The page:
This is what I did: I took 6 seco tobacco leaves and washed them. Then I boiled some water with coffee flavored liqueur and put some vanilla in it. I stirred the mix and boiled it and then I added the tobacco leaves and mixed that in the solution stirring it. After about 5 minutes of that process I set the mix aside and let it cool. Then I took the leaves out of the pot and put them in a plastic sealed bag and let them sit overnight. Then the next morning I took the leaves out and let them dry. Then I cut the leaves up into shreds and tried a little. There was no taste and the chew didn't have any kind of moist gummy quality that I would get like when buying a box of chew. So what did I do wrong and what do I need to do to make a chew that would have the characteristics of Red Man or of the like?
I'd suggest taking whatever liquid flavoring you want to use and boiling it down so it becomes more of a syrup. Then stir in your leaf. A lot of syrup isn't needed though. The water isn't needed either, it just thins out the flavoring and makes it less potent/concentrated.

Glycerin is a big ingredient. It adds to mouthfeel and adds a little tack as well. You can add this to your liquid, or afterwards.

One last thing - tasting your chew a day after you make it is setting yourself up for disappointment. The leaf takes at least a few days to really soak up all the flavors. As long as you can stay away from mold, chew ages very well.
 

Knucklehead

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#7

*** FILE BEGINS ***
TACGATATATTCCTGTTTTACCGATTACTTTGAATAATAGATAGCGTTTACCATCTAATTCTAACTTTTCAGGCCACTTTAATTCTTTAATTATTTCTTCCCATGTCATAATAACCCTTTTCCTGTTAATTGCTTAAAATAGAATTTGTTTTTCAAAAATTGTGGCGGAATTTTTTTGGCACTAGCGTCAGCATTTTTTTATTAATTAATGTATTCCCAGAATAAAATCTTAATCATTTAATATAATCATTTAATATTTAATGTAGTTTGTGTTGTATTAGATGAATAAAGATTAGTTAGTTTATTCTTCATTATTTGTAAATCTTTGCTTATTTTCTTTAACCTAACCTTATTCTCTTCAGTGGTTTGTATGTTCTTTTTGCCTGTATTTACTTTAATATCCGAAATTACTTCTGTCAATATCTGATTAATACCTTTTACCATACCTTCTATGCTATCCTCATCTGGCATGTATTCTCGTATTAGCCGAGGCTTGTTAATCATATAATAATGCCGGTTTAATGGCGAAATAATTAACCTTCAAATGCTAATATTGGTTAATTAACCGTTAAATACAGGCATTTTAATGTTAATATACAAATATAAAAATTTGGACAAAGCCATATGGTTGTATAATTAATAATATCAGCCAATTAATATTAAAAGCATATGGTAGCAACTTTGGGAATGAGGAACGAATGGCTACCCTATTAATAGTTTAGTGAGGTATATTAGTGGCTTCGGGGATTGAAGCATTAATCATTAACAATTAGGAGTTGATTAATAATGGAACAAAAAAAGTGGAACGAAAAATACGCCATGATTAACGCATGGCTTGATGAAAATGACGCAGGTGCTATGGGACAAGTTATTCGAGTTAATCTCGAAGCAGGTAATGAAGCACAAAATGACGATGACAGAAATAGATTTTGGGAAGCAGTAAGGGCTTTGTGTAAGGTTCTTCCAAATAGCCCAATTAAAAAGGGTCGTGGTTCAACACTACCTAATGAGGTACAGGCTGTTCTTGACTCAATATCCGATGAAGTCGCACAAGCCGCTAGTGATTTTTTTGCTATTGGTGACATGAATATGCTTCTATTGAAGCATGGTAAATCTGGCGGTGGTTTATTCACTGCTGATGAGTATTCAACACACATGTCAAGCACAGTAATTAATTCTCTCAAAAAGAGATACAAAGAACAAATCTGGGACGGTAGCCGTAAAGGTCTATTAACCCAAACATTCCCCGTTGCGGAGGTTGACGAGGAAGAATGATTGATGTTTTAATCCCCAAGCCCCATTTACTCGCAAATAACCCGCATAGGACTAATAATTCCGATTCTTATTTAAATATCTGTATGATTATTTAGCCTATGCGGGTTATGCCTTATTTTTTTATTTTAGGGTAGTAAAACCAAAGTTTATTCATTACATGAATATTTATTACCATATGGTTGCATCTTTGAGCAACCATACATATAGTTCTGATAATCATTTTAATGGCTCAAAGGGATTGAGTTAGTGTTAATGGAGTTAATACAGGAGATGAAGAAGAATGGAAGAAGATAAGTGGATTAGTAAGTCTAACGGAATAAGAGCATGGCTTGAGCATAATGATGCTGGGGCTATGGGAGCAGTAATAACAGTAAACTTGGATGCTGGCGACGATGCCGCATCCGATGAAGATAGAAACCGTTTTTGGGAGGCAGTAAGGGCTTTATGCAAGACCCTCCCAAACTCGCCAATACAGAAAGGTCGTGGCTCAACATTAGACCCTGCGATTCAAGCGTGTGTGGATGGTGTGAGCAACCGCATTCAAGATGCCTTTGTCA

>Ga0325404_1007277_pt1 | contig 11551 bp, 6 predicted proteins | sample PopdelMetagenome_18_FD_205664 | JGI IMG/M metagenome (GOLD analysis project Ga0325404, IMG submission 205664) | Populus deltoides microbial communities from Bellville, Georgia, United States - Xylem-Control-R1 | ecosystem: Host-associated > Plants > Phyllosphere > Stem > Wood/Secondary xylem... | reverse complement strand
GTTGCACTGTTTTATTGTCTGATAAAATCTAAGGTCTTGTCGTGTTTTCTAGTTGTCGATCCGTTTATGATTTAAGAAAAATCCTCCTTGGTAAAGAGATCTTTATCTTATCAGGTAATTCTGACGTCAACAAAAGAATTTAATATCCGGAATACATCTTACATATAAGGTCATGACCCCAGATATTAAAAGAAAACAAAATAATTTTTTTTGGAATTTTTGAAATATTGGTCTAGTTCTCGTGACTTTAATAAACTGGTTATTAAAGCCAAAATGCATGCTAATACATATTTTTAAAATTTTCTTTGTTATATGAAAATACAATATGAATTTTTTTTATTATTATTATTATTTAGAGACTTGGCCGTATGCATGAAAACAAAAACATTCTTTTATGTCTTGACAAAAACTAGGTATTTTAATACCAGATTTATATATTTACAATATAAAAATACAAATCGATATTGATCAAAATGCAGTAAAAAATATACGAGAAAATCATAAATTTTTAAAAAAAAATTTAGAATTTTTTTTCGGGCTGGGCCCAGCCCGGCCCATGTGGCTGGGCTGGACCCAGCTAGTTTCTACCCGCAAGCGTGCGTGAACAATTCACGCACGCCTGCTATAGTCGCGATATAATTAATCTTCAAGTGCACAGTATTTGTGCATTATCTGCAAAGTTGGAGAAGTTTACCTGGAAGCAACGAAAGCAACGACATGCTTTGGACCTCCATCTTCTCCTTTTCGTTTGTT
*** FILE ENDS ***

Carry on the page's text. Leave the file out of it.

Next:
I'd be especially wary of ordering the tobacco material from them. They state outright it is untaxed and illegal. Bad things come to those that steal from the most powerful Mafia in the world.
Reference material untaxed and illegal?
Duh. I thought the reference material was paperwork. Apparently it's the tobacco product. I guess I should read more.
 

deluxestogie

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#8
The recipes (from the NCSU links) may be helpful to those interested in smokeless. The "Reference Material" is pouches of tobacco made to those recipes, and is intended for research labs, so they can compare their analytic results with those of other labs.

Bob
 

Smokin Harley

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#9
I'd be especially wary of ordering the tobacco material from them. They state outright it is untaxed and illegal. Bad things come to those that steal from the most powerful Mafia in the world.
I think that since it is coming from a university research department they cannot actually "sell" tobacco products (for profit) intended for human consumption without the proper licensing. Their disclaimer against legal human consumption is only a written legal loophole.
Such as case in point when you go to the Jack Daniel's distillery it is located in a dry county and therefore whiskey can not legally be sold there. However in the recent years they have looked into the legal loophole and sell a custom engraved bottle and they fill it for free. Its all in how you market something (like research reference material ) and how the end product may in fact be distributed in a legal manner because of wording.
 

SmokesAhoy

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#10